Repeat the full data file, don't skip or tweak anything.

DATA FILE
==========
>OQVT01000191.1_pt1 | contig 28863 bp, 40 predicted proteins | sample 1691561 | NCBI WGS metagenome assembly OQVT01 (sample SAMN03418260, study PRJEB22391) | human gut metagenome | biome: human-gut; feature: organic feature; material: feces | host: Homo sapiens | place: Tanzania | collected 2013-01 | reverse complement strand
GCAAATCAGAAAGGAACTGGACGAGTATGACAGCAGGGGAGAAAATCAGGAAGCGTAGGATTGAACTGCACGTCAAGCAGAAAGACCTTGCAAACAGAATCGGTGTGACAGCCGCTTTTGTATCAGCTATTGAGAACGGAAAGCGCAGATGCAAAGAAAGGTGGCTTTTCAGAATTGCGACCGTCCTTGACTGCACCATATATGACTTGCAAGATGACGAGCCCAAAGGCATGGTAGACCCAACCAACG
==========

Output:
>OQVT01000191.1_pt1 | contig 28863 bp, 40 predicted proteins | sample 1691561 | NCBI WGS metagenome assembly OQVT01 (sample SAMN03418260, study PRJEB22391) | human gut metagenome | biome: human-gut; feature: organic feature; material: feces | host: Homo sapiens | place: Tanzania | collected 2013-01 | reverse complement strand
GCAAATCAGAAAGGAACTGGACGAGTATGACAGCAGGGGAGAAAATCAGGAAGCGTAGGATTGAACTGCACGTCAAGCAGAAAGACCTTGCAAACAGAATCGGTGTGACAGCCGCTTTTGTATCAGCTATTGAGAACGGAAAGCGCAGATGCAAAGAAAGGTGGCTTTTCAGAATTGCGACCGTCCTTGACTGCACCATATATGACTTGCAAGATGACGAGCCCAAAGGCATGGTAGACCCAACCAACG